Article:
In estimating phylogenetic relatedness, there is a trade-off between species coverage and accurate branch length estimation: first, we used two trees at different points on this trade-off surface. A backbone phylogenetic tree was built based on the online software Phylomatic (Webb & Donoghue 2005) based on the APG III consensus topology, and branch lengths were estimated using simple assumptions. Secondly, we used a recently published phylogeny of 31 749 angiosperm species (Tank et al. 2013). This phylogeny was generated using a maximum likelihood approach based on molecular data for seven loci (18S, 26S, ITS, matK, rbcL, atpB and trnLF), constrained based on both several recent phylogenetic systematic treatments of seed plants and fossil dates for major clades. The phylogenetic tree can be found in Dryad Digital Repository (Burleigh et al. 2010, 2011) and at http://www.onezoom.org/forreview4819537841/plants.htm. This tree contained 71 of all 128 species in the decomposition data set.

Decomposition experiment

Approximately 1.5 g of litter of each sample per species was pre-weighed to and carefully placed in litterbags with 1 × 1 mm mesh size; this presumably allowed access by some but not all detritivorous soil fauna (Bradford et al. 2002). Litterbag dimensions were 15 × 10 and 25 × 15 cm to accommodate small and large leaf sizes, respectively, without damage. Very large leaves were cut into several segments to fit inside litterbags without further damage to the tissues. At the time of litterbag filling, a subsample was taken for moisture correction of initial dry weight; these subsamples were weighed air-dry, then oven-dried (at 65 °C for 48 h) and reweighed. The litter decomposition experiment, based on the approach of Cornelissen (1996), was conducted in an experimental incubation bed (7 × 7 m) at XTBG, in an open experimental garden partly shaded by surrounding trees. The bare brick-red loamy soil (oxisol), cleared of weeds, was covered with a thoroughly mixed litter matrix containing surface leaf litter (with predominance of Camellia oleifera, Mangifera indica, Litchi chinensis, Hevea brasiliensis, Artocarpus heterophyllus and mixed bamboo spp.) collected from several woody stands in XTBG. We acknowledge that interactions between litter type (species) and the litter environment in terms of climate and soil parameters, and associated decomposers, may be important (e.g. Swift, Heal & Anderson 1979; Vivanco & Austin 2008; Ayres et al. 2009). However, large studies where multiple species were incubated in highly contrasting litter beds in terms of climate and soil/litter matrix have shown that such interactions between species decomposition rates and incubation environment tend to be of small effect size compared to overall species rankings (Cornelissen et al. 1999, 2007; Freschet, Aerts & Cornelissen 2012; Makkonen et al. 2012).

Then the litterbags were laid on the first layer of this leaf litter matrix in three randomized blocks (of 6 × 1.5 m each), with one replicate per species per harvest time in each block. Finally, litterbags were covered by a second layer of this litter matrix to prevent sunlight exposure and to buffer against desiccation. Considering the generally fast decomposition rates in the tropical climate locally, without major drought, the experiment lasted 1 year from 17 May 2011 until 17 May 2012. Litterbags were harvested after 1, 3 and 12 months, respectively. There was negligible visible damage to litterbags by termites. The content of the litterbags was gently brushed clean, and litter was dried at 65 °C for 48 h and weighed. Litter decomposition rate of a sample was determined by dividing litter mass loss after 1, 3 and 12 months by its initial dry mass, respectively. Additionally, maximum heights of the sampled species were obtained from the Flora of China and the Yunnan Flora of China (ECCAS 1974; Wu 1977).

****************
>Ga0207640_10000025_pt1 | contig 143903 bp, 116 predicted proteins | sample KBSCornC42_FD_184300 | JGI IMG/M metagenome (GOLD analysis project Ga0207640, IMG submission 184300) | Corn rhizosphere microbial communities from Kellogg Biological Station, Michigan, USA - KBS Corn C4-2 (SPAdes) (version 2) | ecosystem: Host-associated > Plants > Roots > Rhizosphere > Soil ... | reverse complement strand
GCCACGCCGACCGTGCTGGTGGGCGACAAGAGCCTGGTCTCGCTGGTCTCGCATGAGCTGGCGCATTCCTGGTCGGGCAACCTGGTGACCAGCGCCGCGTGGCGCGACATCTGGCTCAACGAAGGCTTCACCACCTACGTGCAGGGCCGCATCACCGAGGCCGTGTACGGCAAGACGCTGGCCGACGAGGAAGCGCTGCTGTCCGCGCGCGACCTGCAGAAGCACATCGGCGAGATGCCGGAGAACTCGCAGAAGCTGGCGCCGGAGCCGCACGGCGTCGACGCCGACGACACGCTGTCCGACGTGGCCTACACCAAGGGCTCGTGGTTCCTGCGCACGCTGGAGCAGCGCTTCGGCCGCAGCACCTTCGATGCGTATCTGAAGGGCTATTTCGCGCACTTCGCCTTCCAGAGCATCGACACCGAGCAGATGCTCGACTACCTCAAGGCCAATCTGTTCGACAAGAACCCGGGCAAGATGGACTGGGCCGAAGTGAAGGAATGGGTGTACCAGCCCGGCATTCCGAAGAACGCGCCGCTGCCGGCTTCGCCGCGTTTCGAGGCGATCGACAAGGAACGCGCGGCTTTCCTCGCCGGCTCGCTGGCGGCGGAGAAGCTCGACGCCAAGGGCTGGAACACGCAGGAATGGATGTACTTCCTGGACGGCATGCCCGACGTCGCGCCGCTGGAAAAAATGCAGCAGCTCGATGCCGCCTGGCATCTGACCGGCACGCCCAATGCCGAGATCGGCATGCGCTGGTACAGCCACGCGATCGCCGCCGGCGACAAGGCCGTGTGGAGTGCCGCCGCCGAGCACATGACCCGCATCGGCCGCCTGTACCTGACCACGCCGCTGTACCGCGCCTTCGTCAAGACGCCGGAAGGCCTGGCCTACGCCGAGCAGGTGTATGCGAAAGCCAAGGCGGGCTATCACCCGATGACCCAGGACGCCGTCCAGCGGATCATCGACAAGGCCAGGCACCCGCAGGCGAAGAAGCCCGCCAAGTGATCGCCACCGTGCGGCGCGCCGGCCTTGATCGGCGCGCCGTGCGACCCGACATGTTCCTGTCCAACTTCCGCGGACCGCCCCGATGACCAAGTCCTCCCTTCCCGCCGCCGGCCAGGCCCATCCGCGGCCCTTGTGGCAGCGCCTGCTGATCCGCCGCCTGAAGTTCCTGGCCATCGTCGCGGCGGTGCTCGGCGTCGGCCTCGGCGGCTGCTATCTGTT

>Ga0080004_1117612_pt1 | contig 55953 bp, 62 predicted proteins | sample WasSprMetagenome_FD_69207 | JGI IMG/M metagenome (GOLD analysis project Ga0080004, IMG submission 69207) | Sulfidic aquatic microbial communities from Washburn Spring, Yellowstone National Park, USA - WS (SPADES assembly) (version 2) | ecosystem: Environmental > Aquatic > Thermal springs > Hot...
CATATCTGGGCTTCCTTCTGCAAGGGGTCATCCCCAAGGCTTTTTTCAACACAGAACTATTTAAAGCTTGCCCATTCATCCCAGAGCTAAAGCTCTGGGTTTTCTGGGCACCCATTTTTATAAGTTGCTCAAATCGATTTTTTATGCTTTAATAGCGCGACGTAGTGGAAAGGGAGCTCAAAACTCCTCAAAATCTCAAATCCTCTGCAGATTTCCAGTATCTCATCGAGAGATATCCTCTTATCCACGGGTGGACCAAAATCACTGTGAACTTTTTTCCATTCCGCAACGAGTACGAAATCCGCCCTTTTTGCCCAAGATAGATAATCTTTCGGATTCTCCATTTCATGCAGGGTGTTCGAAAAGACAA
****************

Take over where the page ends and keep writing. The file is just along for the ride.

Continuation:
Data analysis

In a few replicates, we observed a slight mass gain, likely due to debris falling into the litterbag. In these cases, we set mass loss at zero. We carried out nonlinear least square regressions using the nls function in r (R Development Core Team 2012) to determine the exponent k and its standard error in Olson's (1963) negative exponential decomposition model (Yt = Yoe−kt). As there was no significant difference in litter decomposition rate among the three blocks (F2,373 = 1.84; = 0.160), we used all nine data points (3 blocks × 3 harvests) for each species to conduct the curve fitting for obtaining k values. Dichotomized APG III phylogenetic trees were created using the multi2di function in the ape package in r. Ancestral character states for k values in leaf litter decomposition were estimated by means of the ace function of the ape package in r, according to the phylogenetic tree including ferns, gymnosperms, basal angiosperms (Nymphaeales, Schisandraceae, Chloranthaceae, Piperales, Magnoliales and Laurales) and eudicots. Moreover, a similar procedure was carried out based on an available molecular phylogenetic tree. One-way ANOVAs were used to test the influences of those lineages on k values in litter decomposition and maximum heights of those species, followed by Tukey's honest significant differences (Tukey HSD) tests. Ordinary least square (OLS) regression was used to uncover the relationship between maximum heights and k values of basal angiosperm species. All statistical analyses were conducted in R2.15.0.